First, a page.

Since moving to London in September, I’ve remained highly impressed and encouraged by the capital’s concert attendance levels. I’ve grown up with constant Doomsday prophesies of the imminent demise of Classical music – I think everyone has, actually. So it was with a renewed wave of familiar province-inspired disappointment that I took my place in a more or less deserted Duke’s Hall for a concert of music by Sofia Gubaidulina, one of the most exciting and original voices in contemporary music over the past forty years. As the doors were closing, though, and I was contemplating this curse of the contemporary, something strange and unexpected happened. The rows of seats behind me appeared suddenly filled, by youngsters with the startled eyes of newfound freedom from the practice room. These were students, that mythical breed of music-lovers, here to gambol in the delights of startling music performed by their esteemed confreres. It was a beautiful, heart-warming sight.

Sofia Gubaidulina, © Japan Art Association, The Sankei Shimbun
Sofia Gubaidulina,
© Japan Art Association, The Sankei Shimbun

So, too, was witnessing those performers engaging with, and truly feeling, Gubaidulina’s music. Ksenia Sidorova and her accordion began the concert with De profundis, a piece whose inspiration is religious imagery – as is that of much of Gubaidulina’s work. The title comes from Psalm 130, ‘Out of the depths I cry to thee O Lord’, a phrase represented pictorially in the opening passage, which begins in the depths of the accordion’s range and rises gradually to the heights. It is also represented symbolically: the psalmist’s suffering is expressed as the instrument screeches and yelps at full force, but is suddenly appeased as an almighty crashing, crushing discord melts into redemptive distant-organ-style passages and the fluttering fragments of angels’ wings. Sidorova’s passionate rendition of such a powerful expression of spiritual agony and relief was enthralling: I couldn’t keep my eyes off that tortuous box as it contorted and contracted, as dexterous fingers ran over it like spiders. What’s more, her understanding of and empathy with the music was intensely moving.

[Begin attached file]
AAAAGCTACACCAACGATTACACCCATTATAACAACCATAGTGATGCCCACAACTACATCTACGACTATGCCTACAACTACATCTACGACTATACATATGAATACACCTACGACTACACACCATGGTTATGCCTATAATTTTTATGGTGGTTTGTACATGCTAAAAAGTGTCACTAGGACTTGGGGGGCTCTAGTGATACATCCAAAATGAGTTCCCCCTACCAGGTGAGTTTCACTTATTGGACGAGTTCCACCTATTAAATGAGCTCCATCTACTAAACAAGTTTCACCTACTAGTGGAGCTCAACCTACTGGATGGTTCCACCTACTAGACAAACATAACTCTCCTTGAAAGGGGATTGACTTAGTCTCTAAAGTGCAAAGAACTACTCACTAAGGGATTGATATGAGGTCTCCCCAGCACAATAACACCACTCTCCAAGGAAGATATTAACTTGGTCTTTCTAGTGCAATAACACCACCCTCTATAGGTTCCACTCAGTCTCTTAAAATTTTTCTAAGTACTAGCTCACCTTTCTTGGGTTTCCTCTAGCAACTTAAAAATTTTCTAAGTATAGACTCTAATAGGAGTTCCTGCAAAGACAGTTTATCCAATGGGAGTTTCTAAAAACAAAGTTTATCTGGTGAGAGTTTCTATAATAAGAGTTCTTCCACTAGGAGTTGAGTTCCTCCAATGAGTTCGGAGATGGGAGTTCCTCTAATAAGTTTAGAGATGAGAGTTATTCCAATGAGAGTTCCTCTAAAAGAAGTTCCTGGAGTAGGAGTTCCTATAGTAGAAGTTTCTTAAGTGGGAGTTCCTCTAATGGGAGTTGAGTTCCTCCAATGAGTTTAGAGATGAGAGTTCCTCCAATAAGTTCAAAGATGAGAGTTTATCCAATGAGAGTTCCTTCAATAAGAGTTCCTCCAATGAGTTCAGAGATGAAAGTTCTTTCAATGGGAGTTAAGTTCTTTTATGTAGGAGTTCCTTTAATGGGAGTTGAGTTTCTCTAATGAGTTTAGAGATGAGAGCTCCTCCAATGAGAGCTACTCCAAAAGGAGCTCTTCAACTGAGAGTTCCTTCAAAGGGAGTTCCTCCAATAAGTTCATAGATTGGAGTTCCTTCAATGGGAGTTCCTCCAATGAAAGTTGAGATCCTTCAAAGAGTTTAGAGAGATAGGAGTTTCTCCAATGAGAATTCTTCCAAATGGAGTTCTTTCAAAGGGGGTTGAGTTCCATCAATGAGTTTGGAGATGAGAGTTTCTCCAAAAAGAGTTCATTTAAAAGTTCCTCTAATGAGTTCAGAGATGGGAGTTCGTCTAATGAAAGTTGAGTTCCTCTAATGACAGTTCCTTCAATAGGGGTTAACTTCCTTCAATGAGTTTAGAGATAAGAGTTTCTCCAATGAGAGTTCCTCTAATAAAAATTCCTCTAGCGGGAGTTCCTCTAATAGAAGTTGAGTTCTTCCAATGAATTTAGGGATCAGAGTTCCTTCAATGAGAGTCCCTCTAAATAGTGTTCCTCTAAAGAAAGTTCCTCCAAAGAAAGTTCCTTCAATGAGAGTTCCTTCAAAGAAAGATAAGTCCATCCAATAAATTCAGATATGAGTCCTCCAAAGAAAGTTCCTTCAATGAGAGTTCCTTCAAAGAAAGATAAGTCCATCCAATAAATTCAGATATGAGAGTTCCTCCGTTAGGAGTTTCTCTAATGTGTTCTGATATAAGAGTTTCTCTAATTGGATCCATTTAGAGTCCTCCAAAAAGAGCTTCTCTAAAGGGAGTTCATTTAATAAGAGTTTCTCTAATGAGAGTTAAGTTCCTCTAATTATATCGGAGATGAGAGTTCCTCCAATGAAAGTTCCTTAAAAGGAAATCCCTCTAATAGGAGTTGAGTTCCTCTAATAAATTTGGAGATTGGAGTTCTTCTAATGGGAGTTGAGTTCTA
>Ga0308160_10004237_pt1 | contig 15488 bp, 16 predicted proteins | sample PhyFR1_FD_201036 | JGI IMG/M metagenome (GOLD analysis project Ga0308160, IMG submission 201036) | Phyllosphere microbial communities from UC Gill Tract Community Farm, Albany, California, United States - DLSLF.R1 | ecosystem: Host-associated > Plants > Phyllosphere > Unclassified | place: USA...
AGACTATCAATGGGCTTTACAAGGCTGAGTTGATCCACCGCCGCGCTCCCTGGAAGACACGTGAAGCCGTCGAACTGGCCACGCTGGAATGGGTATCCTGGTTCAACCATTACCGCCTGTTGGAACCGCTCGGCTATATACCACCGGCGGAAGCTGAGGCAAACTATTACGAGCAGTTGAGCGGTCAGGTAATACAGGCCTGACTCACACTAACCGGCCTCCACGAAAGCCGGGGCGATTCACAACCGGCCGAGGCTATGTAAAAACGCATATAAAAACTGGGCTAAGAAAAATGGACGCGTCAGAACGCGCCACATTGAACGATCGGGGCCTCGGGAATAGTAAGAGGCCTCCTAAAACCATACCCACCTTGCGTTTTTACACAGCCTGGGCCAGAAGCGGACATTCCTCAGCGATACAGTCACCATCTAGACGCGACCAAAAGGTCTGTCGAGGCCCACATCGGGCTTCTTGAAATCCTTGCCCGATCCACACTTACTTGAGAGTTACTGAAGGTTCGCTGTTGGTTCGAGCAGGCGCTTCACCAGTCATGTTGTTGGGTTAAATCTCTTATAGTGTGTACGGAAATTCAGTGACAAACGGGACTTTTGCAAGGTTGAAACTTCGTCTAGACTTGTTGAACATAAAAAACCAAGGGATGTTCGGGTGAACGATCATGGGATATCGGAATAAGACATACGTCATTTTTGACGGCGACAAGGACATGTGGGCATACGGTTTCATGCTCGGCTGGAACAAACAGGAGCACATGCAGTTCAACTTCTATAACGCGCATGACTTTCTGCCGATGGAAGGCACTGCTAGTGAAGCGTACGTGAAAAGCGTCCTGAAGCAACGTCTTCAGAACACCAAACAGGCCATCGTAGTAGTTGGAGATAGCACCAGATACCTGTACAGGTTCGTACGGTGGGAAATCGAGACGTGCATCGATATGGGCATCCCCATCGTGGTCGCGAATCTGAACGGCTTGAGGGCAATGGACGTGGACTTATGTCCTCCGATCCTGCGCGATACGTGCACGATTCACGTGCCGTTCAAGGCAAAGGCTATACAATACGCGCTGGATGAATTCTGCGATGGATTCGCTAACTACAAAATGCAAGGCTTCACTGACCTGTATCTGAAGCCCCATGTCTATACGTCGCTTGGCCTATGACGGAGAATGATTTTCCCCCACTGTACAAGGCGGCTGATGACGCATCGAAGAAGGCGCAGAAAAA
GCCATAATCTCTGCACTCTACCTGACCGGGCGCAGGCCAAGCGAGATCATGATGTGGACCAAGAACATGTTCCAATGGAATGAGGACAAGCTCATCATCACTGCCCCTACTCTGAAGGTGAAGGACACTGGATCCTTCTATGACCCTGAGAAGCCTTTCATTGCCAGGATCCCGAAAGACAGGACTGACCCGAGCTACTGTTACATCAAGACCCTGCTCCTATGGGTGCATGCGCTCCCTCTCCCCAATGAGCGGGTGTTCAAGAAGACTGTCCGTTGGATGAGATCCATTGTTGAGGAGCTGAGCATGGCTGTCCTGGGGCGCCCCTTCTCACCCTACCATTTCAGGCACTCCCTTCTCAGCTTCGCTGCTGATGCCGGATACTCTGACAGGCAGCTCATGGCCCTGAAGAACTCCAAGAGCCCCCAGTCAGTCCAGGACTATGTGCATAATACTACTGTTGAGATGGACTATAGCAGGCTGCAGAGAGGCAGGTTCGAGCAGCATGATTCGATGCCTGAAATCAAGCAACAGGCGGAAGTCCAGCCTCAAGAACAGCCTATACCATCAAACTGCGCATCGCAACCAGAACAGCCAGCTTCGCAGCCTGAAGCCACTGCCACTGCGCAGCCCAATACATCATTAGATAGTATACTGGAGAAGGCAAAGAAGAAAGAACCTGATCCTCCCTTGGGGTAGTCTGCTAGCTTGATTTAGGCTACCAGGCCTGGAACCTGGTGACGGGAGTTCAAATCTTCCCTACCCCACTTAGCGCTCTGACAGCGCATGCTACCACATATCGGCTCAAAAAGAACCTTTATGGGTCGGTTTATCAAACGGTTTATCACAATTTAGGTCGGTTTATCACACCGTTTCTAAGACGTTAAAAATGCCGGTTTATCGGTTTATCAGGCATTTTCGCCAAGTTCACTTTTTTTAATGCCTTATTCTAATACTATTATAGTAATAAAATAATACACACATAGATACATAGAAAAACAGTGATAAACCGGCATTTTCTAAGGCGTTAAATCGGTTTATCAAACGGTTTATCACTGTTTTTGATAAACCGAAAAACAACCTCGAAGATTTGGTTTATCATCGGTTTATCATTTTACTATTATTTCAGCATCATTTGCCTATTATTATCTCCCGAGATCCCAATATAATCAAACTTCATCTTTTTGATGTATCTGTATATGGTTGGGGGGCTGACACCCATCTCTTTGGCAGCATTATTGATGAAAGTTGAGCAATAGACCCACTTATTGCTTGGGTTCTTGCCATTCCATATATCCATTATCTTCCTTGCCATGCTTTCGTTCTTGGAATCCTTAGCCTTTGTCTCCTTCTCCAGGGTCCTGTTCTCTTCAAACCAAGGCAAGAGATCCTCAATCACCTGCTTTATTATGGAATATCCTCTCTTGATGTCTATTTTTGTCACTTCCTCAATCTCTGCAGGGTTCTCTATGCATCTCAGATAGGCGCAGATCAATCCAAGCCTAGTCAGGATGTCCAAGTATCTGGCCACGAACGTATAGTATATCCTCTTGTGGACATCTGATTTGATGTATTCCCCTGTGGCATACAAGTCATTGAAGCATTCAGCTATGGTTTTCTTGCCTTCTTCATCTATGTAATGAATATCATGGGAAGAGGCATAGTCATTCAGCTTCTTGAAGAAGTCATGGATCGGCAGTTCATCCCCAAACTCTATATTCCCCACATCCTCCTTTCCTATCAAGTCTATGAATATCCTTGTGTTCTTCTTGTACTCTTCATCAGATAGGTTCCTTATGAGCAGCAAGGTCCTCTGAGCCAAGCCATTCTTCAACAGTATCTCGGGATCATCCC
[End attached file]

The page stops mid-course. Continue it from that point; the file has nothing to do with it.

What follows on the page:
The tangible ethereality of the accordion was again used to uncanny effect in In Croce, performed by Miguel Fernandes (cello) and Bartosz Głowacki (accordion). The title refers to the instrument of Christ’s Passion (the Cross), and as such the music is infused with harsh harmonies based on sustained semitone clashes. The Cross itself is also represented, both architecturally (the work’s structure is based upon the cross shape, each instrument ending with the opening phrase of the other) and motivically (in Bachian melodic cross-shapes and in the eerie, bittersweet, stratospheric arpeggio motive with which the accordion begins and the cello ends the piece). Again, this piece demands highly virtuosic performers. However, unlike De profundis, it also requires intuitive communication between players; here, unfortunately, Fernandes and Głowacki struggled, and there was visible disappointment between the players as they bungled the difficult pianissimo ending.

Masters student Carter Callison’s piece Prelude and Disintegration began the second half, for which Alba Circosta Carcia on the accordion was joined by Servane Le Moller and her E-flat clarinet. It was a great little piece: bright, succinct and not in the least pretentiously over-ambitious. The Prelude, a pensive movement in which the clarinet played over sustained harmonies in the accordion, was clearly influenced by Gubaidulina’s style. Although the Disintegration didn’t particularly live up to its name, it was a playful and energetic contrapuntal movement with a snappy, humorous ending that earned a chuckle and a well-deserved warm reception for performers and composer.

Gubaidulina returned for the concert’s final work, Silenzio, performed by Martynas Levickis (accordion), Abe McWilliams (violin) and Lauren Steel (cello). The title’s silence refers to the ideal dynamic for the performers for most of the five-movement work. Restraining their instruments to minimal sound production whilst maintaining an even tone was a challenge well met by the students, whose communication and comprehension was captivating. Extended string dialogues dominate the opening: high in the register, the cello mimics the violin in proportionate imitation. The accordion enters and brings the music down to the depths of its register in the one hand and the heights in the other. A lyrical cello solo, pizzicato ostinati and accordion interjections featured in the central movements, and the ‘relay’ dialogue returned for the final movement, in which, finally, a crescendo erupted into an accordion cadenza. This explosion saps all the music’s energy, and the accordion slumps to a monstrously deep, sacked breathing. As a stratospheric cello and low violin joined it in stasis and then silence, the concert had gone full circle: we had returned de profundis.

This evening was a true joy: seriously engaged student performers and listeners joining with laypeople to experience the remarkable, unique voice of a contemporary creative genius. Sofia Gubaidulina’s music, I’m convinced, has genuine relevance to and resonance with all listeners: that they are prepared to listen is a must.

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